Phillies (24-26) at Red Sox (31-20)
7:10 p.m. – PHL17
Needing a win to reach .500 for the first time in 38 games, the Phillies fell apart defensively in the late innings and put Cole Hamels on the hook for his eighth loss. In the process, they lost a crucial series to the Washington Nationals.
Now come four straight games -- two at Fenway, two in Philly -- with the Boston Red Sox, who are much improved from a year ago.
The Red Sox traded away plenty of high-priced talent last summer in Adrian Gonzalez, Carl Crawford and Josh Beckett, but they made several smart signings this summer.
Most importantly, though, they’re getting rebound seasons from Jon Lester and Clay Buchholz, the two most important starters on the staff.
Last year those two had a combined 4.70 ERA, a .268 opponents’ batting average and allowed 50 home runs. This year, they have a 2.54 ERA and opponents are hitting .210. Lester and Buchholz have allowed just seven homers in close to 150 innings, and the Red Sox have won 17 of their 21 starts.
The good news for the Phillies is they won’t face Buchholz at all over these next four games (he was scratched from Monday’s start with a sore collarbone), and won’t see Lester until Thursday.
Cloyd’s toughest test
Tyler Cloyd makes his third start of the season, this one definitely set to be his most challenging.
Cloyd allowed two runs in each of his first two starts and enters 1-0 with a 2.70 ERA. Both of those starts were on the road, where he has thrived. In five career starts away from Citizens Bank Park, Cloyd is 3-0 with a 2.59 ERA and 0.93 WHIP. At CBP, he’s 0-2 with a 7.80 ERA and 1.73 WHIP.
This road test is different, though. The Red Sox are the first AL team Cloyd will face, and since it comes in an AL park he’ll be faced to pitch to nine batters rather than eight. That’s rather meaningful considering Boston’s DH is David Ortiz and the Red Sox rank first in baseball in runs, doubles, homers, batting average, on-base percentage and slugging percentage from their designated hitters.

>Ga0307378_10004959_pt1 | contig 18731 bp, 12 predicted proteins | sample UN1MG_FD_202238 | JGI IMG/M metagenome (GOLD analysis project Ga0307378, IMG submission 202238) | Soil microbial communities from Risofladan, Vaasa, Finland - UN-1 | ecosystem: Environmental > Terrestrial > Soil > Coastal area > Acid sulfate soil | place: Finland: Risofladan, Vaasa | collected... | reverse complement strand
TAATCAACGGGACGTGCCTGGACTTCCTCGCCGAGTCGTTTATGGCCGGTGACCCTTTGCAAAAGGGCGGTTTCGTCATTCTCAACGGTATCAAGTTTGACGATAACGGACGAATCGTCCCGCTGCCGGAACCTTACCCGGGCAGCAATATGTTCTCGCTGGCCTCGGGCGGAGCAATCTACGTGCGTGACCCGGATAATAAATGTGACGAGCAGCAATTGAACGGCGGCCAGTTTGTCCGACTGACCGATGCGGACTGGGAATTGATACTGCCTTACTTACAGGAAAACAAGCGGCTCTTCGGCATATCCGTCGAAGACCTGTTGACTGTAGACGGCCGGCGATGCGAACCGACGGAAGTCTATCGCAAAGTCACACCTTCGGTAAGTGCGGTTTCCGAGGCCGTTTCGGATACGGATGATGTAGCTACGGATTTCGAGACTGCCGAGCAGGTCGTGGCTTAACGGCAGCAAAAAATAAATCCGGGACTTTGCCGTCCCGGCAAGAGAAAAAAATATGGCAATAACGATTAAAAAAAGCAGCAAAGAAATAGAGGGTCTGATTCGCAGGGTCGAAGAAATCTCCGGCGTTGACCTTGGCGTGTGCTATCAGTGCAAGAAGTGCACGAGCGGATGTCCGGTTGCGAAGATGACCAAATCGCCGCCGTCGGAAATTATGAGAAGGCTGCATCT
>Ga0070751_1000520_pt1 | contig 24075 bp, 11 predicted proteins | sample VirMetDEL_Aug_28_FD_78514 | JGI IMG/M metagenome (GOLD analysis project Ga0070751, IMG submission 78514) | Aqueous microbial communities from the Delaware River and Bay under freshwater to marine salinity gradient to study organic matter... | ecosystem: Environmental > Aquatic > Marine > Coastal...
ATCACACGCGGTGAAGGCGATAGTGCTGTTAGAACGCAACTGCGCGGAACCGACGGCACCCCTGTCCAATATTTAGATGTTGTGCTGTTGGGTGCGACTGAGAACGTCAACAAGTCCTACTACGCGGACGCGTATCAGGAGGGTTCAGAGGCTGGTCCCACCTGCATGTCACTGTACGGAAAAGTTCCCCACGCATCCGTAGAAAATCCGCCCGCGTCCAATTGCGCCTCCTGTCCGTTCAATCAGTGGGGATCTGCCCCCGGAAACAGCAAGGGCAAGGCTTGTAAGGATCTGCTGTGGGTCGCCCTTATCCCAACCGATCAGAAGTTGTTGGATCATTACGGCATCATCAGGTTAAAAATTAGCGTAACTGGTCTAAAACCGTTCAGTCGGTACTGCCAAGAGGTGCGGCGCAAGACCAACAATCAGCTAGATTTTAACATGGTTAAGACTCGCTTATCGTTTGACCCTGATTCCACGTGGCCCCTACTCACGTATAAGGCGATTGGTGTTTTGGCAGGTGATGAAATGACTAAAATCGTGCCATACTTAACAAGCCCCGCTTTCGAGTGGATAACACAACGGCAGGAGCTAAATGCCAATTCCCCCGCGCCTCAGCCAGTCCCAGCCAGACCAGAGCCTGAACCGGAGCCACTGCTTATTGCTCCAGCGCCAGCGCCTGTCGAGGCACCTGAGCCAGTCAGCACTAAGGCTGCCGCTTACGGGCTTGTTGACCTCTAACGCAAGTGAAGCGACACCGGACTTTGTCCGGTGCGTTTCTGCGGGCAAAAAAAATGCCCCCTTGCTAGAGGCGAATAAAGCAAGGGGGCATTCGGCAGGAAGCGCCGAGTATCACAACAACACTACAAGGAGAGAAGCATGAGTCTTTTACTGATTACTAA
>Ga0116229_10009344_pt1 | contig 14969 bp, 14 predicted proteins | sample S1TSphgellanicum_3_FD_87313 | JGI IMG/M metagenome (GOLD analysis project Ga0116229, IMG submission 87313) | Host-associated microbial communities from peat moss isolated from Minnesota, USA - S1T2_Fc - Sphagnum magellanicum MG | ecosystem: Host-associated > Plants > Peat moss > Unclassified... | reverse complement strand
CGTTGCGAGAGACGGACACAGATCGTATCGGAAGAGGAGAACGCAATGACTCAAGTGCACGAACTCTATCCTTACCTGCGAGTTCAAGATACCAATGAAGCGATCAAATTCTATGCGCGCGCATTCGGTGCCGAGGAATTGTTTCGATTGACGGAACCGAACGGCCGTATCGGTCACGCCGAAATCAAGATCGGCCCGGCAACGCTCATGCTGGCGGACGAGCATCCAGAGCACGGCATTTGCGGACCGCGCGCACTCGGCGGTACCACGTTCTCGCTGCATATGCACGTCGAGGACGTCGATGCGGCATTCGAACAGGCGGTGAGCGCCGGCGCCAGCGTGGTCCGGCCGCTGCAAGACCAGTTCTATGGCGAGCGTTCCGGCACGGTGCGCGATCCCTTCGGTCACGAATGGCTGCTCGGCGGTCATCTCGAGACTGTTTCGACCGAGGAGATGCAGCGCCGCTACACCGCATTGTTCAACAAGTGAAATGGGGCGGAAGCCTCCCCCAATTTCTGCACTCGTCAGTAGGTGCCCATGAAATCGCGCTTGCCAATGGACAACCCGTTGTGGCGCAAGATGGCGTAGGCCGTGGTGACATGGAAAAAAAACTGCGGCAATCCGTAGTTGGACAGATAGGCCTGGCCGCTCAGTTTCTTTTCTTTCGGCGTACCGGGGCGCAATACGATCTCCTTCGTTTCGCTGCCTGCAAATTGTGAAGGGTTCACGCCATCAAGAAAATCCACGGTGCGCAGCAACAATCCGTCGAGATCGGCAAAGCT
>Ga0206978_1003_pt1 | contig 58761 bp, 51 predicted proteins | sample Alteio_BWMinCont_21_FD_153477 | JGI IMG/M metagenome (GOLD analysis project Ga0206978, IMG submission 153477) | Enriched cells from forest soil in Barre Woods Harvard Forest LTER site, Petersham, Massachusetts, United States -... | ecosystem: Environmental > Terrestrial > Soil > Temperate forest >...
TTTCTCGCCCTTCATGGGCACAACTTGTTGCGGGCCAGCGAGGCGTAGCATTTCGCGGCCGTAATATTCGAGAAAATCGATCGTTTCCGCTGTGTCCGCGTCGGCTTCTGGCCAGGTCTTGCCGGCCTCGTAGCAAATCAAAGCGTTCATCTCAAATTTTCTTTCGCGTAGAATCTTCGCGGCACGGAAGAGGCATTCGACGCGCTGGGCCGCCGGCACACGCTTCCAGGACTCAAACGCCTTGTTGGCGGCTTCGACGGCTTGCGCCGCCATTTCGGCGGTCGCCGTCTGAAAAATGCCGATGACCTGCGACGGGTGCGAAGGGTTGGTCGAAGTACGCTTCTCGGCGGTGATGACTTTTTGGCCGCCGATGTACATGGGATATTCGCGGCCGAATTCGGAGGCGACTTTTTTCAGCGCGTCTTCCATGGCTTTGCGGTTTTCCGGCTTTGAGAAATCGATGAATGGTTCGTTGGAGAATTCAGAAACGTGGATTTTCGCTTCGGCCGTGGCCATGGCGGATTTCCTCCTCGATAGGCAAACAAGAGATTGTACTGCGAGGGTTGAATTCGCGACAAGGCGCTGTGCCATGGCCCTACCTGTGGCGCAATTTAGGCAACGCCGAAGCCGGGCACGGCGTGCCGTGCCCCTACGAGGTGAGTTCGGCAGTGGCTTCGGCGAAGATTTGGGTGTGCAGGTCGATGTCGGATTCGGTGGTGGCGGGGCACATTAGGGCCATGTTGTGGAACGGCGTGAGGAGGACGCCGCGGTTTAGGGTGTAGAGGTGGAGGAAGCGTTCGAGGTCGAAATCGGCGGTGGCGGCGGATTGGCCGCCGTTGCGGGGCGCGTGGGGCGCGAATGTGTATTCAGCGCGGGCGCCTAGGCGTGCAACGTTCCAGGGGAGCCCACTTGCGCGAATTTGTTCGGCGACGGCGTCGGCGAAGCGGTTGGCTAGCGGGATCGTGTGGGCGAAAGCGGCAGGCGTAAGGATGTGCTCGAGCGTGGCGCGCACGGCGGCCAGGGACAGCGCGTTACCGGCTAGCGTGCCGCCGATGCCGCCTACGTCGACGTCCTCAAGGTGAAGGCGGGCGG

The Fenway effect
The Phillies are 3-9 in their last 12 games at Fenway Park, but even that can't describe how thoroughly they've been dominated in Boston over the years. The Red Sox have averaged seven runs and outscored the Phillies 84-45 in those dozen games.
Aceves gets the start
Swingman Alfredo Aceves (1-1, 8.20 ERA) makes his fourth start of the year and 13th of his career. The last two years have been a nightmare for the 30-year-old Mexican right-hander -- he’s 3-11 with eight blown saves, a 5.87 ERA and an ugly home run rate of 1.5 per nine innings.
Aceves has an assortment of pitches -- a four-seam fastball, two-seamer, a cutter, changeup, curveball and slider. Nothing is harder than 92-93 mph.
Lefties destroy his fastballs -- they’ve hit .368 against them the last two seasons. This year, everyone is destroying him, really. Opponents are hitting .325/.409/.613 against Aceves, meaning he’s essentially turned every batter into Ryan Braun.
Aceves was solid in 2011 with the Red Sox, posting a 2.61 ERA. But he simply allows way more hits now than he did then.
The Phillies’ best chance of out-slugging the Red Sox will come in this series opener.
Shane Victorino will miss the week against his former team. He and Red Sox third baseman Will Middlebrooks were placed on the 15-day DL Friday. Victorino has a hamstring strain and Middlebrooks is dealing with a sore back.
His right knee is sore and perhaps that’s why he’s done nothing for 14 games. Since May 8, Howard has hit .192 with no home runs and 19 strikeouts in 52 at-bats.
Howard is back in the lineup and in the field tonight (see story), and his bat needs to come around soon or this team won’t be in the playoff periphery for long.
Out of 20 qualified first basemen, Howard currently ranks 14th in batting average, 19th in OBP, 12th in slugging, 10th in homers, 14th in RBIs, 25th in walks (four first basemen who don't even qualify rank ahead of him) and fourth-worst in strikeouts. And his $25 million average annual salary is tops among first basemen.
Michael Young’s downward spiral has lasted a month. Since April 30 he’s hit .175 in 23 games with just four RBIs. His batting average has dropped from .352 to .268.
Even worse, his defensive shortcomings have come to the forefront. On Sunday he made a poor throw that could have started a double play but didn’t, and later in the game made another wild throw home that would have forced a runner out at the plate but instead went under Humberto Quintero’s glove, allowing a second run to score.
Those are the kinds of plays Placido Polanco, for example, makes. Polanco doesn’t have the bat Young has, but when Young’s not hitting these defensive miscues become much more difficult to defend.
With Howard and Young both struggling, it's not surprising that the Phillies rank last in the majors since May 8 in batting average (.192), OPS (.540) and RBIs (8) from their three- and four-hole hitters.
Phillies (24-26) at Red Sox (31-20)